“Ms. Rich, you HAVE to read A Thousand Splendid Suns. It’s even BETTER than The Kite Runner because it’s about GIRLS! and the power of… GIRL POWER!”
So I took their advice, and sat at the airport reading it, crying like a baby at the beautifulness of it all. This girl power story that was recommended to me by 7th grade girls.

Lastly, but certainly not least.
My favorite spoken word pieces.

Zora Howard is awesome.  I came across Bi-Racial Hair when I was teaching a poetry unit in Brooklyn last year.

Annnnd Zora Howard is still awesome, studying at Yale.

Sarah Jones is inspiring.
Ted talk. Spoken word. Both amazing.
Recently discovered T. Miller .

How about Edwidge Danticat from Haiti.  Breath, Eyes, Memory.  What a BOOK!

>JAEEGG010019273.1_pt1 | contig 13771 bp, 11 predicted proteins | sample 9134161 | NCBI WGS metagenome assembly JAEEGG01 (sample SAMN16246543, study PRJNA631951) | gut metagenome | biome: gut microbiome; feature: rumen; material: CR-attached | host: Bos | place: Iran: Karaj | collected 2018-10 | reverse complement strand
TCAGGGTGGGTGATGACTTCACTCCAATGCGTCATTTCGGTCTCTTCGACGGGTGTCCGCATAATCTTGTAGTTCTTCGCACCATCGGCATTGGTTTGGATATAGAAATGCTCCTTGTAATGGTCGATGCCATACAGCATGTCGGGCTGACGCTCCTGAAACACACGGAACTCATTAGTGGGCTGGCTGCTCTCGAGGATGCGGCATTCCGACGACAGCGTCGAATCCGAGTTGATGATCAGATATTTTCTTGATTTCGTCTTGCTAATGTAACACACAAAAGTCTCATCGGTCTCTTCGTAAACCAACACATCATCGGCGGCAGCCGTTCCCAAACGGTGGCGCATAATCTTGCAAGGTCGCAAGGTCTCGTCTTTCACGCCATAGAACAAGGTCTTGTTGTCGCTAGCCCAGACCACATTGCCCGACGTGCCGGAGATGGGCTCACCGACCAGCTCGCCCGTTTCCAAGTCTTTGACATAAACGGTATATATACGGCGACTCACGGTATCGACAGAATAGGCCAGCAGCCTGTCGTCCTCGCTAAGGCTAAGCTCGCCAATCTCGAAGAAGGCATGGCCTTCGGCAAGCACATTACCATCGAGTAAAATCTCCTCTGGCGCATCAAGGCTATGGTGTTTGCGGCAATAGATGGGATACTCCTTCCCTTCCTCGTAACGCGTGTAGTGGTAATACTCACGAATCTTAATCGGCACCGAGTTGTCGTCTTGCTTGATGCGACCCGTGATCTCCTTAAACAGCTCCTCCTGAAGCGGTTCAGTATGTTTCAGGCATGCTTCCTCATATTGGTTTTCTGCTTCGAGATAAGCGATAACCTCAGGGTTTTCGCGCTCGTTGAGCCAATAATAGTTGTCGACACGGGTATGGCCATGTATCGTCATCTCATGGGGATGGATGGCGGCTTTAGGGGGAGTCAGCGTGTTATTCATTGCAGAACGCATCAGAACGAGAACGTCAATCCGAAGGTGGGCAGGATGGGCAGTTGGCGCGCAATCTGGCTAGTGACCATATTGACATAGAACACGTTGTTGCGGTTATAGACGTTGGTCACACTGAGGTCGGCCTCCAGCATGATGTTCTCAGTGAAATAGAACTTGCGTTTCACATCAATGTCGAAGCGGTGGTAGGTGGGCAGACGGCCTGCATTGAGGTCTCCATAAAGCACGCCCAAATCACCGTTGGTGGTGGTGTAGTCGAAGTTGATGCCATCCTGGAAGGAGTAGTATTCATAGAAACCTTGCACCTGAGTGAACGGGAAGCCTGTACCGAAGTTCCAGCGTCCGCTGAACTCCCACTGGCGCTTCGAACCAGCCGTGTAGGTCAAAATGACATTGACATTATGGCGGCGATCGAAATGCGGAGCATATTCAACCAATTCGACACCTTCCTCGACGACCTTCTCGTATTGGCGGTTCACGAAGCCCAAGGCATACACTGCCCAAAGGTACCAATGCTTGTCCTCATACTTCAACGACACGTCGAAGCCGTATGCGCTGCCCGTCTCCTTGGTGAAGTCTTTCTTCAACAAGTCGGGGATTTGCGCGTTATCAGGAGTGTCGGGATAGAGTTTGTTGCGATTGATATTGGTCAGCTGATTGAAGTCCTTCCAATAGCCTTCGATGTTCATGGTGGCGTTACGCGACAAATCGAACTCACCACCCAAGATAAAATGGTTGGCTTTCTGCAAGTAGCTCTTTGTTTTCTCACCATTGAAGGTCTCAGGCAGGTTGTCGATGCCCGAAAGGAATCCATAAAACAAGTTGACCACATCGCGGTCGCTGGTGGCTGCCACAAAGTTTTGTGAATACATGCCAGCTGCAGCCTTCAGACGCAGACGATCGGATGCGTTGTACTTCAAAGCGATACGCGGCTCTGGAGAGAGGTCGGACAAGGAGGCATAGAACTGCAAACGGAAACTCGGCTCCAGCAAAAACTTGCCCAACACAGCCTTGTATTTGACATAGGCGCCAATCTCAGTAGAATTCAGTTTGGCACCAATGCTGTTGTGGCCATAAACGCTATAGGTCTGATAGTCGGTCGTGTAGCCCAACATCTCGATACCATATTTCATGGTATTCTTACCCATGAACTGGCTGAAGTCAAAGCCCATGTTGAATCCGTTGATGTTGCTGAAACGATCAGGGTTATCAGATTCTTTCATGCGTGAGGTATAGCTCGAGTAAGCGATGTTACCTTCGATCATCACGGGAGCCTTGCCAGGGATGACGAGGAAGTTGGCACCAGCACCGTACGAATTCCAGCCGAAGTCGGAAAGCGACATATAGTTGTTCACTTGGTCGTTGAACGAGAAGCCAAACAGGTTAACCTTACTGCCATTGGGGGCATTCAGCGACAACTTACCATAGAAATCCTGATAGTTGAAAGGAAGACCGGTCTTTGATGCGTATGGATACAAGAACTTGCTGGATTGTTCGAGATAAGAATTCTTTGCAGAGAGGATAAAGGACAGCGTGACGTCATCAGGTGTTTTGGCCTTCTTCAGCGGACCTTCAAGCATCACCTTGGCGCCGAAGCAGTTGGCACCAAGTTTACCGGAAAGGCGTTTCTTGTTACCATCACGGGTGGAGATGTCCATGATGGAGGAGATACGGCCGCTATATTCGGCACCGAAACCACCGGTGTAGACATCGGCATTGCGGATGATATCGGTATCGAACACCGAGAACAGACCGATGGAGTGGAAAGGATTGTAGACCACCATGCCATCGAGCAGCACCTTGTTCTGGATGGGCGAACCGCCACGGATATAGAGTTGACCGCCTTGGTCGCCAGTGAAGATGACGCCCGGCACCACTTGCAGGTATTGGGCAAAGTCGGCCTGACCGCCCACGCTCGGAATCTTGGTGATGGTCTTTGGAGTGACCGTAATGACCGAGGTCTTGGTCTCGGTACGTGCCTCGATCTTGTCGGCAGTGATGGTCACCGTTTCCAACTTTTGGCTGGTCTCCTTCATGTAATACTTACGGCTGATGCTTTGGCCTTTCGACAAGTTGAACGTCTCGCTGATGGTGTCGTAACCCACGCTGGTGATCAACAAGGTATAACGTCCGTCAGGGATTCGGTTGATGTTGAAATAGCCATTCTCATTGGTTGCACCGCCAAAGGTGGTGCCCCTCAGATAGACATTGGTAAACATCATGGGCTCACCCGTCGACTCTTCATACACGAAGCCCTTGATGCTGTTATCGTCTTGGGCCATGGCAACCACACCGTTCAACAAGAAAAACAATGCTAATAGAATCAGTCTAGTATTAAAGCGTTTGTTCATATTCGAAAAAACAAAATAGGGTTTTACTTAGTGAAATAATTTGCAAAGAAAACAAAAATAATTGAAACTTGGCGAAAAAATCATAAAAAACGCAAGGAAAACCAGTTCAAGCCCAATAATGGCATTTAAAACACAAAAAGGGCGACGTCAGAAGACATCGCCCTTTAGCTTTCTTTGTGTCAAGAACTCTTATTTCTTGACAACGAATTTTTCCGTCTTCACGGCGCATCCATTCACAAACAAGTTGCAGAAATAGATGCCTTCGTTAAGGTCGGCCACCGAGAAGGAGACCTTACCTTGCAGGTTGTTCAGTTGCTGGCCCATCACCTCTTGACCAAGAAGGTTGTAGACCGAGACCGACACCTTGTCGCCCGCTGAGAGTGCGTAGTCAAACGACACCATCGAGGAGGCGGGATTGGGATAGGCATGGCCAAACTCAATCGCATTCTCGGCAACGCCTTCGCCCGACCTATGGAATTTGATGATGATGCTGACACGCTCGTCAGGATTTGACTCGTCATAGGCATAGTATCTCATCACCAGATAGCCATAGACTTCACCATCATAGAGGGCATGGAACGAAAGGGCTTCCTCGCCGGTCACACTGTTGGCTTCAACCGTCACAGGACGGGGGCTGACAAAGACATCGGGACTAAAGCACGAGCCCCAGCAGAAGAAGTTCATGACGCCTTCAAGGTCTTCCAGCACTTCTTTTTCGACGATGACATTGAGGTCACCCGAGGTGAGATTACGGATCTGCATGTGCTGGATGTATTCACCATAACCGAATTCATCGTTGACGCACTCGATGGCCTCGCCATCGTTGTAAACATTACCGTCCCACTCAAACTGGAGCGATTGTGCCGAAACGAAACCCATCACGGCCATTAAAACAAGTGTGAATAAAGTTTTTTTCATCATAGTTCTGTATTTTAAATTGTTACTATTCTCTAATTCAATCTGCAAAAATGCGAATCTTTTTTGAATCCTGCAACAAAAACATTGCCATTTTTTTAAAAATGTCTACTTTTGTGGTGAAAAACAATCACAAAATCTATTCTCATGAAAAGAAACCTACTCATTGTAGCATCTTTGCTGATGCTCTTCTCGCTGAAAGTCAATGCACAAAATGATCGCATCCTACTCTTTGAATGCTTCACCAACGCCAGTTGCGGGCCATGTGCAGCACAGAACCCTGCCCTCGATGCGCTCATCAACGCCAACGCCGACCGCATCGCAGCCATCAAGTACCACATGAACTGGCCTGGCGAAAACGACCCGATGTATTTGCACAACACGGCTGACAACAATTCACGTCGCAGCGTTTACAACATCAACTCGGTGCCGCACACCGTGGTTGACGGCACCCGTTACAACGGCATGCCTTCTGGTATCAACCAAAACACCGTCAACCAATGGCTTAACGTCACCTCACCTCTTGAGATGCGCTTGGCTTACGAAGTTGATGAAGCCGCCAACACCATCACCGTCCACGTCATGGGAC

How about one of my favorite poets from South Africa, Natalie Molebatsi.
Her poem, Listen up Child, ranks right up there with Phenomenal Woman.

The list could go on.

Hillary Clinton.
Michelle Obama.
Katherine Graham.
Mary McLeod Bethune.
Billie Jean King.
Tina Fey.
Coach Porterfield.
Mrs. Lodato.
My girl scout leaders.
My stepmom.
My sisters, Megg and Mattie.
My sister-in-law.

My girlfriends who are engineers.
who are writers and fashionistas.
who are adventurers and going to business school.
who are starting a family and become great cooks.

The nuns I worked for in Goma.
The director I worked for in Kinshasa.
The principal I worked for in Brooklyn.

These are the amazing women I will continue to pay extra attention to.
Because that’s what I am determined to be.

Because of all the feminists before me,
and all the feminists around now…
makes it pretty easy for me to

dream as BIG as I freaking want,
and actually DO whatever I want.

To be a woman, phenomenally.
Phenomenal woman, I’ll be.